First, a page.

Our appetizers kept the food high going. We started with a salad of wild asparagus ($11), slim like haricot verts, that were tossed with greens and topped with a glistening poached egg that was good and yolky in the center and poured its yellow heart out, coating the greens in an instant. Grape leaves ($15) are not to miss. Here they are treated to sweet plump bits of lobster in the basmati rice and mint stuffing and set in a warm puddle of avgolemeno, an egg and lemon froth that wakes up your whole mouth.
But a surprise hit was the platter of house-cured meats ($23), which was not just a no-brainer platter of cured meats but a magnificent array of finely sheared slices of pork, venison, lamb, beef and veal, each one smoky and decidedly unique in spice profile with savory and sweet heat. Italians do nice cured meats and so do those folks in the land of jamon Serrano and Iberico, but I have never tasted anything like these before. These meats are truly exceptional.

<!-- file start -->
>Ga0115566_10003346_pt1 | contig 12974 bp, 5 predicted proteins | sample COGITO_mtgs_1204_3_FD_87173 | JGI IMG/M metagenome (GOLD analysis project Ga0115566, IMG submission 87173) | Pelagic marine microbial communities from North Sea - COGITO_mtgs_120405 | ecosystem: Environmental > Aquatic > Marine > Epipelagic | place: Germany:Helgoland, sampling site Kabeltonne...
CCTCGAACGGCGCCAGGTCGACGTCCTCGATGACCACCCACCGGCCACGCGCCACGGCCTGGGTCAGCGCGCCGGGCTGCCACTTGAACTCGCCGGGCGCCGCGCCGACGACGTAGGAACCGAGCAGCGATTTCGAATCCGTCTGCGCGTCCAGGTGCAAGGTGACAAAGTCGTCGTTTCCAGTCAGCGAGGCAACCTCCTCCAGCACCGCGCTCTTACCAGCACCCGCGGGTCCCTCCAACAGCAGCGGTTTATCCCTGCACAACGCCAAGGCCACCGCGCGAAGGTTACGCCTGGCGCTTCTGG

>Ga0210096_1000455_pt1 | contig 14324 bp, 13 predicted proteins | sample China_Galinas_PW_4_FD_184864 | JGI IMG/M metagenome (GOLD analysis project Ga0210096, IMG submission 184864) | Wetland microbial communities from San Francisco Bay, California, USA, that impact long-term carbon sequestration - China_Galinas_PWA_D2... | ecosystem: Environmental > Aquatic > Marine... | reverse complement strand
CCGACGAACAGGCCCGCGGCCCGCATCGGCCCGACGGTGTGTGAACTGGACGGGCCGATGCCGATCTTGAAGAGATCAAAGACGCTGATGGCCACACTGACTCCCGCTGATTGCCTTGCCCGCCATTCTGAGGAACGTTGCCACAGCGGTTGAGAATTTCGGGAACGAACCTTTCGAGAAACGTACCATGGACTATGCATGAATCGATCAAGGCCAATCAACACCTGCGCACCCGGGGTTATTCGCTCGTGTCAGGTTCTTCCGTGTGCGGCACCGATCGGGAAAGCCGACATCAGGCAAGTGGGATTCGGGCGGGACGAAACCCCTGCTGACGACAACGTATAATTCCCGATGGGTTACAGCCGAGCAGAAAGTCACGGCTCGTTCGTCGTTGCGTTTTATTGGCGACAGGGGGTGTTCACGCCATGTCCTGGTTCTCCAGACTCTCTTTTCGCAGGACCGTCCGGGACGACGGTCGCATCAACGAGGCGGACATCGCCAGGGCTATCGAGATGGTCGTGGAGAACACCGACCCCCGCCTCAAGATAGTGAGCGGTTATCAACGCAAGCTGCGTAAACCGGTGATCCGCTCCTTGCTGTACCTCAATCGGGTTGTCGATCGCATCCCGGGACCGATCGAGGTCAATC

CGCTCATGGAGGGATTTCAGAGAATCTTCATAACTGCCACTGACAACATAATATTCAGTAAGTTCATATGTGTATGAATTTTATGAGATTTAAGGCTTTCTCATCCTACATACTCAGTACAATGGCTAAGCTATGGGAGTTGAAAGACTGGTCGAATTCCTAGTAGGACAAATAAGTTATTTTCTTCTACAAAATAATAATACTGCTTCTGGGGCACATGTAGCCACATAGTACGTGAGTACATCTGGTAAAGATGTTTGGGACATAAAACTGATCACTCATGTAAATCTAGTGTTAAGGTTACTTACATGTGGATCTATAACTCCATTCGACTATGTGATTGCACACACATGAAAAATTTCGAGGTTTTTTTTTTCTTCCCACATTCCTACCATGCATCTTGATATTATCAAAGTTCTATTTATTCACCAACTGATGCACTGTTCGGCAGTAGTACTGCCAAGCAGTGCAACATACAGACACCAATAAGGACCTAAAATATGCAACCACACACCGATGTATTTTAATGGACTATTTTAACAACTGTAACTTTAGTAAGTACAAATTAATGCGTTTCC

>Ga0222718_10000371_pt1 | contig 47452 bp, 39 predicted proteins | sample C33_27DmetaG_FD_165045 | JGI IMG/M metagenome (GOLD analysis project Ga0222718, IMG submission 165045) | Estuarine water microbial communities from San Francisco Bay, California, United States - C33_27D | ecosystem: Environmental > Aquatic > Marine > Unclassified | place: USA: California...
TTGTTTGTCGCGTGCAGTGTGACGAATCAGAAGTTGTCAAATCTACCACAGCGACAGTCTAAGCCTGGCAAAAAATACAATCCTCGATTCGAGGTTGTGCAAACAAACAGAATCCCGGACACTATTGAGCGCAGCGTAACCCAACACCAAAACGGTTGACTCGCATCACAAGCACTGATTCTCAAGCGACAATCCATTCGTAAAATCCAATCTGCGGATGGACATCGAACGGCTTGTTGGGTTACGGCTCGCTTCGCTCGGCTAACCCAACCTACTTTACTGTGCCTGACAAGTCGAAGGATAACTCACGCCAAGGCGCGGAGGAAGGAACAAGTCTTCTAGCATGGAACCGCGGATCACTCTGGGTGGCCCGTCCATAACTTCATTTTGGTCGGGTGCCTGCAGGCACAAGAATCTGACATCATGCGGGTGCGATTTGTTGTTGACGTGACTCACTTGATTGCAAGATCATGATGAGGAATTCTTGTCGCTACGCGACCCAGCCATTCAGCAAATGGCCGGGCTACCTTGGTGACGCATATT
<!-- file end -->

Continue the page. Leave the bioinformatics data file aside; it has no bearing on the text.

Halibut ladolemono ($26) was lovely—three neat little fillets are seared until bronzed on the outside, milky white and silky on the inside, and set in a fava bean puree, showered with a few wild asparagus and watercress for a bit of a sharp bite. But the lamb loin skara ($26) was spectacular. Symon uses Jameson Farms lamb, and roasts it so that it is juicy, rosy, pink and perfect. The lamb is sliced into thin tender slices and bedded on a rich and tangy fig yogurt sauce, garnished with almonds, fresh figs and arugula. It was beautiful, and with the figs and the almonds—almost biblical.